Service number: 17777 | Rank: Private | Regiment: Essex Regiment.
Died, August 30, 1918. Aged 34.
Buried at Brandon Cemetery BRANDON CEMETERY, Suffolk, UK.
WHAT I KNOW ABOUT EDGAR …
Edgar was born in 1888. His parents were Jabez, an agricultural labourer and Frances (nee Edwards) and the family lived in one of the Fen House Cottages, out in the countryside on the Lakenheath side of Brandon. Sadly for Edgar his mother died in the summer of 1897 when he was eleven years old. According to the 1901 census Jabe was still employed on a farm and had his mother-in-law, Jane Edwards, living with the family. 13-year-old Edgar was also contributing a wage to the family and was employed as a farm labourer. By the 1911 census Edgar had left home and was boarding with the Godbold family at Manor Farm. He was working on the farm as a cowman.
At the outbreak of war Edgar enlisted as one of ‘Kitchener’s Army’ and soon later he left the town to go to war. Not much else is known about Edgar’s movements in the war apart from after his death.
While serving with the Essex Regmiment he was hospitalised. Exactly when this occurred is currently unknown, but if it happened during August 1918 then it would have been at a time when his unit was at the front and being subjected to heavy enemy artillery, including shells filled with gas. On the 22nd August the battalion “went over the top”, coincidentally in support of the Norfolks, and were subjected to machine guns, sniping and artillery rounds which caused many casualties.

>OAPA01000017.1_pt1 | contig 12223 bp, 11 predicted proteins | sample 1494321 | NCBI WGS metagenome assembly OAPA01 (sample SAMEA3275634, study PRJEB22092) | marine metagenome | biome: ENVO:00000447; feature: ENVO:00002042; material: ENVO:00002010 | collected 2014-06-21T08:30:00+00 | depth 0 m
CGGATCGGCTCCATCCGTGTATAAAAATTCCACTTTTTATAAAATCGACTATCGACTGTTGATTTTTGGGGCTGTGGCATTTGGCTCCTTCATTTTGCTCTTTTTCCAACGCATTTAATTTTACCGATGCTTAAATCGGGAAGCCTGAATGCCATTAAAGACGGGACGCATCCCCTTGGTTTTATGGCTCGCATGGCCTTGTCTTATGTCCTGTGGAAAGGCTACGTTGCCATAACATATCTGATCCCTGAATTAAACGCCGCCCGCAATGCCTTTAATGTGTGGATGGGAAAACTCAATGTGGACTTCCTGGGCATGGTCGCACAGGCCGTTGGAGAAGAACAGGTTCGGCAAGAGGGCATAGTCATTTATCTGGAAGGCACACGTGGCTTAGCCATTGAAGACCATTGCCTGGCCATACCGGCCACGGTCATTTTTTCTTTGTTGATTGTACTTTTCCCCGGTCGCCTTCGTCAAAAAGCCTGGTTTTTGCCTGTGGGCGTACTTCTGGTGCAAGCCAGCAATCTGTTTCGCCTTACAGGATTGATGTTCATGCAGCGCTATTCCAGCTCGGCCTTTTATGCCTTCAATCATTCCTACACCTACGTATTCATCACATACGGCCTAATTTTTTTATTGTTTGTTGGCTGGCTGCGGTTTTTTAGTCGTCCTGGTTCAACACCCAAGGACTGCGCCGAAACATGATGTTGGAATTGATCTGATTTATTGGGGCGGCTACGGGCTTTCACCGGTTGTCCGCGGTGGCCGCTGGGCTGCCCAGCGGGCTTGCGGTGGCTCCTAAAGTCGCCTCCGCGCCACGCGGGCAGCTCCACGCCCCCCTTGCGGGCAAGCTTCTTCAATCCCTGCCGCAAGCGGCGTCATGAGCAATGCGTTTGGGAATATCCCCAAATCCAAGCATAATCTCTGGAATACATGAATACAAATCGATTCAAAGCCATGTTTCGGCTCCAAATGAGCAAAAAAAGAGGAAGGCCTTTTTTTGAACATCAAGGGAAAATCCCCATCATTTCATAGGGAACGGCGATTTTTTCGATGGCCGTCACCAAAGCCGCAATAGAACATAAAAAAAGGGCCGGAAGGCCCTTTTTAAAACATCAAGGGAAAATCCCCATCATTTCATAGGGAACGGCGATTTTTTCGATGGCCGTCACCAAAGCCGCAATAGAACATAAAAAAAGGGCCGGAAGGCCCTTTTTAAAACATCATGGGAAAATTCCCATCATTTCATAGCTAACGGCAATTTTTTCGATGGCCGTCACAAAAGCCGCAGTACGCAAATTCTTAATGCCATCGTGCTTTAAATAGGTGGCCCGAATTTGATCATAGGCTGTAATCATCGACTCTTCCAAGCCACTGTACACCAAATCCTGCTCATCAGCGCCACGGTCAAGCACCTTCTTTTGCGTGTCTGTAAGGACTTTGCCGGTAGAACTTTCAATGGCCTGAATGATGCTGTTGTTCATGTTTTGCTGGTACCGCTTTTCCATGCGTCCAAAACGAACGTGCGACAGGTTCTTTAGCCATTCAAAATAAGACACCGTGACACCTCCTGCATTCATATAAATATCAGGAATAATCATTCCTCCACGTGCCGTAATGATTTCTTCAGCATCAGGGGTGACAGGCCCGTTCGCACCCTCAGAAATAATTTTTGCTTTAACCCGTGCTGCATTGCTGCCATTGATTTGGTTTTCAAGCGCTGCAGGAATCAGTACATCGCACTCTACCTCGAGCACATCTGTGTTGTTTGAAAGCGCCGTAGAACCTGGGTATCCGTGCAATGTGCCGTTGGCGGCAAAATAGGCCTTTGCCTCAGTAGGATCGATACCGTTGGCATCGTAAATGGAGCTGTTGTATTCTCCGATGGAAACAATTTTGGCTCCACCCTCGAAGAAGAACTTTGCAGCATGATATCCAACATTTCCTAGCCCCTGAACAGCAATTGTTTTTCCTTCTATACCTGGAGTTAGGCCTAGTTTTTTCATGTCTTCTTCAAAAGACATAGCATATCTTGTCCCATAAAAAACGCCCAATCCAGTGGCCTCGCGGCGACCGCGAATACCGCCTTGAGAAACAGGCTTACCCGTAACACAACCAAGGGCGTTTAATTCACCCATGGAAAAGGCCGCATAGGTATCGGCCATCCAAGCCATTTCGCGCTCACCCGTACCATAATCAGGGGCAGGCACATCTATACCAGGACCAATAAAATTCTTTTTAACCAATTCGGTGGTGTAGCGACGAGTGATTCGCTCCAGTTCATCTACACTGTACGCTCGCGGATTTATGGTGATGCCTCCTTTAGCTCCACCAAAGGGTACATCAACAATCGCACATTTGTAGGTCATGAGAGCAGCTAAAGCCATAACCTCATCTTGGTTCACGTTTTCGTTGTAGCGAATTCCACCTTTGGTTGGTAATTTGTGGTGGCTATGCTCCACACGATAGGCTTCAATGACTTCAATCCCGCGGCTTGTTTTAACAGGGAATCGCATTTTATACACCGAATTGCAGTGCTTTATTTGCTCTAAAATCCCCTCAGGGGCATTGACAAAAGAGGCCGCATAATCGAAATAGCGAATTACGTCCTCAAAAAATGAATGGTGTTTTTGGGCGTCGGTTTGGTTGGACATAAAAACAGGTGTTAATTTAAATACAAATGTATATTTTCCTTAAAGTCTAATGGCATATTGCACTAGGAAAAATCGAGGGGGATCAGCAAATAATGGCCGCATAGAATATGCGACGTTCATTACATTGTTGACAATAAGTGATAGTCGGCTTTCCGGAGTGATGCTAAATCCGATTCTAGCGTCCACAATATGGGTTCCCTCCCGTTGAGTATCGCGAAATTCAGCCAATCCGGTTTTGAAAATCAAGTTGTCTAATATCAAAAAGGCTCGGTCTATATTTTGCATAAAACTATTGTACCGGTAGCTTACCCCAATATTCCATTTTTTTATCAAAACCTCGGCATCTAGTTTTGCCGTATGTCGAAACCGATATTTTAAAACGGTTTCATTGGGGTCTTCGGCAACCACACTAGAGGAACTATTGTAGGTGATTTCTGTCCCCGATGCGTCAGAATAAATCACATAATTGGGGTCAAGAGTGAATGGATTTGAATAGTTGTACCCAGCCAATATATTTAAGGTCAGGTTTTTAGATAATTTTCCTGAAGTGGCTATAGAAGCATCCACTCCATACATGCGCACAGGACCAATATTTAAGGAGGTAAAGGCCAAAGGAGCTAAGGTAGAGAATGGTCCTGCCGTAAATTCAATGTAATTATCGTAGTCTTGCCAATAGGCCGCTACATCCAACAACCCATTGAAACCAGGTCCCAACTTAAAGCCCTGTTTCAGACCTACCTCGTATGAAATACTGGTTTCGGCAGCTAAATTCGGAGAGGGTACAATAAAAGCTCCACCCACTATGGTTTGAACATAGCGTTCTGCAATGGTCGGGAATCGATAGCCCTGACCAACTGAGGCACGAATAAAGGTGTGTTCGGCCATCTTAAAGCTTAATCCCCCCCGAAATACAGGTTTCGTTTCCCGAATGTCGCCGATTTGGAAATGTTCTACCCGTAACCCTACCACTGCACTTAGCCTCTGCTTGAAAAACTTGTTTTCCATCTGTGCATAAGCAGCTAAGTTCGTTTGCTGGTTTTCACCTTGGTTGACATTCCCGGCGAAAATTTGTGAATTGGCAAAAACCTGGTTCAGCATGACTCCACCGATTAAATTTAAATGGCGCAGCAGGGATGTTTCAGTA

Edgar was so severely wounded that it was decided he would receive better care back home in Britain. He was placed on the hospital ship ‘Gloucester Castle’ and crossed the Channel. Sadly during this crossing he succumb to his wounds and died. His body was brought back to Brandon to be buried in the town’s cemetery. This was the first time Brandon had a fatality of the war brought back to the town. His father had since moved from Brandon to a farm in Methwold but he came back to the town to bury his son. The funeral was officiated by Rev. J.P. Watts, the Rector of St Peter’s Church, and was attended by all the great and good people of Brandon. It was a very sombre occasion, and being the first burial in the town of one of its men from the front it no doubt became a time when the town could reflect upon all its other men lost in the war. Edgar was given a gun salute over his grave, with Corporal Ernest Royal sounding the “Last Post”. Before joining the fighting Edgar had been a member of the Loyal Truth and Sincerity Lodge of Oddfellows, and representatives from this organisation attended his burial, along with other representatives from Brandon groups. Edgar was 31 years of age.